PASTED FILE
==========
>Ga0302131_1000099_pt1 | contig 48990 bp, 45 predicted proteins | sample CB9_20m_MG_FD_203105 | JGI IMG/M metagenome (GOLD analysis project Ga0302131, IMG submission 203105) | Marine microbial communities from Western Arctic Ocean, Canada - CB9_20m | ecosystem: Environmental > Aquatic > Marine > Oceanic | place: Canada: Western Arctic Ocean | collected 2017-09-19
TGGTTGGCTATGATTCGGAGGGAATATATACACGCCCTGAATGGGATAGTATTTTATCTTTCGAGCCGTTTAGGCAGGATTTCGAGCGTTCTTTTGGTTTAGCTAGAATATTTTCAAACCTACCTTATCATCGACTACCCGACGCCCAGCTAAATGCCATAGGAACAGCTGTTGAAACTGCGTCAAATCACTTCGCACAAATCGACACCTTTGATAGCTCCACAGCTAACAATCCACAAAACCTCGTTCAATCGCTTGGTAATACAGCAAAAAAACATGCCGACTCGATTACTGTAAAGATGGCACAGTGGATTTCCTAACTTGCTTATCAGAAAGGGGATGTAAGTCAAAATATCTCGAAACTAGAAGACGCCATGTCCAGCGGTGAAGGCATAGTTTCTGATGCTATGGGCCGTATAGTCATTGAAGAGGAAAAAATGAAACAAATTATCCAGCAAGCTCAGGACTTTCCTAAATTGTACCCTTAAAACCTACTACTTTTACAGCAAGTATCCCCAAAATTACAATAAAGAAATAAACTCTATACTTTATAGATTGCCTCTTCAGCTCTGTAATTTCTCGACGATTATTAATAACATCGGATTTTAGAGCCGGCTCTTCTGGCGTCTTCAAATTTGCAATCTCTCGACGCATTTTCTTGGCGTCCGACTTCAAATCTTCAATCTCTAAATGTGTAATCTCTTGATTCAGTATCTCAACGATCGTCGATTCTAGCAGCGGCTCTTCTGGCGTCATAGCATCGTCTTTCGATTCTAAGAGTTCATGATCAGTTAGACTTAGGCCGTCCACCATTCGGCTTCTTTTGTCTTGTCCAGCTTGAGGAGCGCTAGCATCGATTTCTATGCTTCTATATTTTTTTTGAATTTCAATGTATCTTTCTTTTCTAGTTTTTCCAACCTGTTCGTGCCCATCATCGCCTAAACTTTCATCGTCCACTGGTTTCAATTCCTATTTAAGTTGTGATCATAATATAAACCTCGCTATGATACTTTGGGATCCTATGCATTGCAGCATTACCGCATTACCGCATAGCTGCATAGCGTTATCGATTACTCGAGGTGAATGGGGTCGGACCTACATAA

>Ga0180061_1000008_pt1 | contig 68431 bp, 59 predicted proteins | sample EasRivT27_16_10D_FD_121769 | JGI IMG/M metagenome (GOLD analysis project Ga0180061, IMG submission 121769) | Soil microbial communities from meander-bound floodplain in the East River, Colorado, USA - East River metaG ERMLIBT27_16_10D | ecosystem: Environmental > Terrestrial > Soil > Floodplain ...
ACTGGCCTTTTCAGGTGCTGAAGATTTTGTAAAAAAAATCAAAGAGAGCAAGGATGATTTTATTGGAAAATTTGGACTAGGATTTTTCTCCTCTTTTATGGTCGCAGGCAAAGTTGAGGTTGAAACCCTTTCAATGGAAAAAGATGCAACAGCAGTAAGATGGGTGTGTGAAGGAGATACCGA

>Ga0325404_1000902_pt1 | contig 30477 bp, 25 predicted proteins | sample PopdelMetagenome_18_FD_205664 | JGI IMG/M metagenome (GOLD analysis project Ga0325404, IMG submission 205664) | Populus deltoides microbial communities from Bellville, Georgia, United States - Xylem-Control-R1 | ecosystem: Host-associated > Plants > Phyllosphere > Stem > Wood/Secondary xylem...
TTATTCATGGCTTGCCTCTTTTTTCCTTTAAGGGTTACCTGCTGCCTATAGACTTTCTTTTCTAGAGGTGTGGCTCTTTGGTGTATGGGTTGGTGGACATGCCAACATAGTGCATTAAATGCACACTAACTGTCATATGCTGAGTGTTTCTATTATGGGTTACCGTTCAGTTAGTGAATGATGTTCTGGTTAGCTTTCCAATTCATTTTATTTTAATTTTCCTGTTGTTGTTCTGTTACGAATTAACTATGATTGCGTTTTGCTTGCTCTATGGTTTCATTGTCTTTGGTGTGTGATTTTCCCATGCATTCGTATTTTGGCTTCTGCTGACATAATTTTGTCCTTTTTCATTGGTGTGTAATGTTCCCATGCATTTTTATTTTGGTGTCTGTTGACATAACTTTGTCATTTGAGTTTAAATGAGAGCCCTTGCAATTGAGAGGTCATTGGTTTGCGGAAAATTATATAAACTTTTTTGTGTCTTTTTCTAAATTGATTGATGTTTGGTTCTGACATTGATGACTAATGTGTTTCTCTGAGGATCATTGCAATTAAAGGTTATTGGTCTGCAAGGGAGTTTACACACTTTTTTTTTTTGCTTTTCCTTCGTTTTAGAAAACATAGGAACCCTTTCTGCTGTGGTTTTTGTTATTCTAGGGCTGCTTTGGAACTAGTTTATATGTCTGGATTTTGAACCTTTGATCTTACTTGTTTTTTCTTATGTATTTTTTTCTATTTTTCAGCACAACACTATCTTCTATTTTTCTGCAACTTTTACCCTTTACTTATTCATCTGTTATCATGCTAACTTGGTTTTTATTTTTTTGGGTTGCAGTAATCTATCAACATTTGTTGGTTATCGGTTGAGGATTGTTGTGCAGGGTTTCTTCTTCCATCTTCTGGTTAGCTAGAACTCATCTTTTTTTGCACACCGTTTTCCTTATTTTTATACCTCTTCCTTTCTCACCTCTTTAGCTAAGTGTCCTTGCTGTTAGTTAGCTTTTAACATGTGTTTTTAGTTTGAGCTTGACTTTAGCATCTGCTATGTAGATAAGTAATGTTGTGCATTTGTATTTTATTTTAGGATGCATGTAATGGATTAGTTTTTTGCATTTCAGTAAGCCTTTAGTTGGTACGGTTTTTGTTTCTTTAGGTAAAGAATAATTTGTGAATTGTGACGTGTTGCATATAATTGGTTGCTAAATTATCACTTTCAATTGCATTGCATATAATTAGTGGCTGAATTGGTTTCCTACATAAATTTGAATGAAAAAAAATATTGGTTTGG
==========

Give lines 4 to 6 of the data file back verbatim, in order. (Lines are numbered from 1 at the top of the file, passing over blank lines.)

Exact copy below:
ACTGGCCTTTTCAGGTGCTGAAGATTTTGTAAAAAAAATCAAAGAGAGCAAGGATGATTTTATTGGAAAATTTGGACTAGGATTTTTCTCCTCTTTTATGGTCGCAGGCAAAGTTGAGGTTGAAACCCTTTCAATGGAAAAAGATGCAACAGCAGTAAGATGGGTGTGTGAAGGAGATACCGA

>Ga0325404_1000902_pt1 | contig 30477 bp, 25 predicted proteins | sample PopdelMetagenome_18_FD_205664 | JGI IMG/M metagenome (GOLD analysis project Ga0325404, IMG submission 205664) | Populus deltoides microbial communities from Bellville, Georgia, United States - Xylem-Control-R1 | ecosystem: Host-associated > Plants > Phyllosphere > Stem > Wood/Secondary xylem...
TTATTCATGGCTTGCCTCTTTTTTCCTTTAAGGGTTACCTGCTGCCTATAGACTTTCTTTTCTAGAGGTGTGGCTCTTTGGTGTATGGGTTGGTGGACATGCCAACATAGTGCATTAAATGCACACTAACTGTCATATGCTGAGTGTTTCTATTATGGGTTACCGTTCAGTTAGTGAATGATGTTCTGGTTAGCTTTCCAATTCATTTTATTTTAATTTTCCTGTTGTTGTTCTGTTACGAATTAACTATGATTGCGTTTTGCTTGCTCTATGGTTTCATTGTCTTTGGTGTGTGATTTTCCCATGCATTCGTATTTTGGCTTCTGCTGACATAATTTTGTCCTTTTTCATTGGTGTGTAATGTTCCCATGCATTTTTATTTTGGTGTCTGTTGACATAACTTTGTCATTTGAGTTTAAATGAGAGCCCTTGCAATTGAGAGGTCATTGGTTTGCGGAAAATTATATAAACTTTTTTGTGTCTTTTTCTAAATTGATTGATGTTTGGTTCTGACATTGATGACTAATGTGTTTCTCTGAGGATCATTGCAATTAAAGGTTATTGGTCTGCAAGGGAGTTTACACACTTTTTTTTTTTGCTTTTCCTTCGTTTTAGAAAACATAGGAACCCTTTCTGCTGTGGTTTTTGTTATTCTAGGGCTGCTTTGGAACTAGTTTATATGTCTGGATTTTGAACCTTTGATCTTACTTGTTTTTTCTTATGTATTTTTTTCTATTTTTCAGCACAACACTATCTTCTATTTTTCTGCAACTTTTACCCTTTACTTATTCATCTGTTATCATGCTAACTTGGTTTTTATTTTTTTGGGTTGCAGTAATCTATCAACATTTGTTGGTTATCGGTTGAGGATTGTTGTGCAGGGTTTCTTCTTCCATCTTCTGGTTAGCTAGAACTCATCTTTTTTTGCACACCGTTTTCCTTATTTTTATACCTCTTCCTTTCTCACCTCTTTAGCTAAGTGTCCTTGCTGTTAGTTAGCTTTTAACATGTGTTTTTAGTTTGAGCTTGACTTTAGCATCTGCTATGTAGATAAGTAATGTTGTGCATTTGTATTTTATTTTAGGATGCATGTAATGGATTAGTTTTTTGCATTTCAGTAAGCCTTTAGTTGGTACGGTTTTTGTTTCTTTAGGTAAAGAATAATTTGTGAATTGTGACGTGTTGCATATAATTGGTTGCTAAATTATCACTTTCAATTGCATTGCATATAATTAGTGGCTGAATTGGTTTCCTACATAAATTTGAATGAAAAAAAATATTGGTTTGG